Over the past several weeks of conversations, rehearsals and reflection, I’ve been gathering lots of notes and ideas for changes I wanted to make to the new draft of Satellites. Last week I took a sabbatical week from work to sit down and produce the latest version of the script (Draft 7).
I started the week by going over my notes from director Nick Barton-Wines, producer Karen Goddard and writing mentor Rebecca Stott, and making the edits they’d suggested. Some of this I did in the beautiful library at Norwich Cathedral, some in the Millennium Library, and some of it at my kitchen table.
I spent most of my mornings doing the “academic” writing, and then 3 afternoons in a studio kindly provided by The Garage, where I kicked the script about by doing acting exercises on it, bringing it to life in a way you can’t access by just reading it on the page.
One of the tasks for this was to devise a pre-show “ritual”, a warm-up routine that gives the performer what they need to get out and do it. Every show requires something different from you, and no matter what kind of a day you’ve had, you need to find a way to get into the right headspace. Some of what I came up with was old failsafes that I’ve always used (yoga, belly breathing, running and jumping around the room), and some of it was new (counting to ten in Dutch at full projection, reading a poem given to me by a friend, and DANCING! Dancing to 70s disco!).
I read the whole piece aloud, from beginning to end, as close to performance-pace as I could, and it ran at about 2 hours. By the time I finish, I’m exhausted. My voice is shot and I am slumped over in a chair. The energy required to keep the audience’s attention for even half that time is extraordinary. Well that’s that, I thought, I’ll spend the rest of the week cutting.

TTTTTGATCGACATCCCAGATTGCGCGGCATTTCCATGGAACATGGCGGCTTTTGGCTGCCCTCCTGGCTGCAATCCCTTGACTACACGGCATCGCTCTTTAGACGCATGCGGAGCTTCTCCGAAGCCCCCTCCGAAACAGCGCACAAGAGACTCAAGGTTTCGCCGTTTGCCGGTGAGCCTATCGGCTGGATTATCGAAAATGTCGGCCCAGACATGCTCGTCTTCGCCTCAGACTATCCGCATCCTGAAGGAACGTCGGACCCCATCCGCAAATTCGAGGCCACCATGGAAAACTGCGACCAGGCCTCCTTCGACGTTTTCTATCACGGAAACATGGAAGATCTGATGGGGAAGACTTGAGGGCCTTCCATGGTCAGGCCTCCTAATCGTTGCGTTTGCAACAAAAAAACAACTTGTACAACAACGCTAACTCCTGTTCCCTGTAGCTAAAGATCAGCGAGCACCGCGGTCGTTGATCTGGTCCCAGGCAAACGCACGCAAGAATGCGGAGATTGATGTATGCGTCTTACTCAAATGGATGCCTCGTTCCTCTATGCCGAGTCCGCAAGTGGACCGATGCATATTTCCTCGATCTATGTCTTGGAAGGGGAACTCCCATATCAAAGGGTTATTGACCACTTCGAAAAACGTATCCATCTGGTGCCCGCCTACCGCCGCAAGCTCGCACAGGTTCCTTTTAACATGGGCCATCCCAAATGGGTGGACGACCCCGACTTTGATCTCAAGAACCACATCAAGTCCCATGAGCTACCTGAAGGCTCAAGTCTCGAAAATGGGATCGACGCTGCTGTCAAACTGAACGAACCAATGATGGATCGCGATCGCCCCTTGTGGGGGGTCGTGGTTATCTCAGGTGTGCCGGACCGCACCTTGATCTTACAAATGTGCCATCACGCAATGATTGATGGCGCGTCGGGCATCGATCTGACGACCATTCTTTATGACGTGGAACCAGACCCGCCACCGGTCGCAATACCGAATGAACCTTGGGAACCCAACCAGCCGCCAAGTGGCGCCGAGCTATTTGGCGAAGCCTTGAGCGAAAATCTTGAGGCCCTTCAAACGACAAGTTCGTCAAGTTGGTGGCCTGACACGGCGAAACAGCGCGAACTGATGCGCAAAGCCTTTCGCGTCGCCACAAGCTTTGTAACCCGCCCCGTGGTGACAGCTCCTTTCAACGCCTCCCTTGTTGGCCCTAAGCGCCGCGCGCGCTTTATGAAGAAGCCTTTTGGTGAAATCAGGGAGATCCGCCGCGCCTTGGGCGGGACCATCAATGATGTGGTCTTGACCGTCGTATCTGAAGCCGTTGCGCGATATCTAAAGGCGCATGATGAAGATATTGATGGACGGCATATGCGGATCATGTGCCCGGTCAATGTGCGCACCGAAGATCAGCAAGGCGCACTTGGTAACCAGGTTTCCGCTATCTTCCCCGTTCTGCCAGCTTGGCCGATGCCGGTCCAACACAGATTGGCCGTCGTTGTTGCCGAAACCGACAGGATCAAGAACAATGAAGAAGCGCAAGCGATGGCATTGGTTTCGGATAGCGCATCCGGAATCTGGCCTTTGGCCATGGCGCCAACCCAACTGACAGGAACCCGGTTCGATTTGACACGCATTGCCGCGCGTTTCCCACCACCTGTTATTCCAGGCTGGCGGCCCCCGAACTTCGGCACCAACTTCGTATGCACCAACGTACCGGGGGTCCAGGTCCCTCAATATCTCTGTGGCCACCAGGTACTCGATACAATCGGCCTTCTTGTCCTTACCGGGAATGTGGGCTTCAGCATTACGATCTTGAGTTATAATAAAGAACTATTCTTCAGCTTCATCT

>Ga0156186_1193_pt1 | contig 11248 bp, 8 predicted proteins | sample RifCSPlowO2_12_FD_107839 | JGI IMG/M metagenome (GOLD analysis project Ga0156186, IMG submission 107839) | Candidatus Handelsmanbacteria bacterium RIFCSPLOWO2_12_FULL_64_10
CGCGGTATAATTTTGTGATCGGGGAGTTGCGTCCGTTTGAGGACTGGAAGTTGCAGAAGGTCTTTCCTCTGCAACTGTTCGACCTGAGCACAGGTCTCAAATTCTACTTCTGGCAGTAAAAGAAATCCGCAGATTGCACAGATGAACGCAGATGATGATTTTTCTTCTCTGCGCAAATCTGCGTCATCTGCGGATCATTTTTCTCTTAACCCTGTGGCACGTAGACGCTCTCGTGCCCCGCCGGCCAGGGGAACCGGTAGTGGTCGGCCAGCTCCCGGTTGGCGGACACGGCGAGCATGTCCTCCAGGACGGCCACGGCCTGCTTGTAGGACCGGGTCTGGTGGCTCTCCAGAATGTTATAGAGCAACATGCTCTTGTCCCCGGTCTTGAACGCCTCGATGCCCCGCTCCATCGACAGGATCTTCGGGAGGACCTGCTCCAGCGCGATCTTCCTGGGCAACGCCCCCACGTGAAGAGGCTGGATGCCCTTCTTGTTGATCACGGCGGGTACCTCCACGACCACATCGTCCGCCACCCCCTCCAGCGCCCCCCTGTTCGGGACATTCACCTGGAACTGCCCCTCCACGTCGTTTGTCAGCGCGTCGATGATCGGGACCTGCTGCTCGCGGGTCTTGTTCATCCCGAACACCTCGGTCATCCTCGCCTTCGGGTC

The exercises that helped me make the cuts were “walking the punctuation” around the room (in which I made some nice discoveries, for example there are points in the piece where a child is speaking that reads as just one long list of Brilliant Things); and circling all of the verbs in the show, which helped me analyse what the “pushes and pulls” are in any given moment (the pulls being reaching up, the celestial, the pursuit of knowledge, the beautiful, the divine, and the pushes being being dragged down into the swirling hole of fascism, of hatred, of ignorance and of forgetting).
Another really useful exercise was shared by Bryony Kimmings on Twitter, where for each scene you finish the following sentences:
I want to tell you about (subject)
I want to use (form)
I want to reveal (plot or character point)
I want my audience to feel (the intended reaction).
This was a brilliant one, because it really helped me decide whether the scene I was working on was “doing its job” in the piece.
I ended the week with a new draft which is with the collaborators now. It’s getting to a place where I feel it’s soul starting to emerge, and I’m starting to get excited to share it with an audience.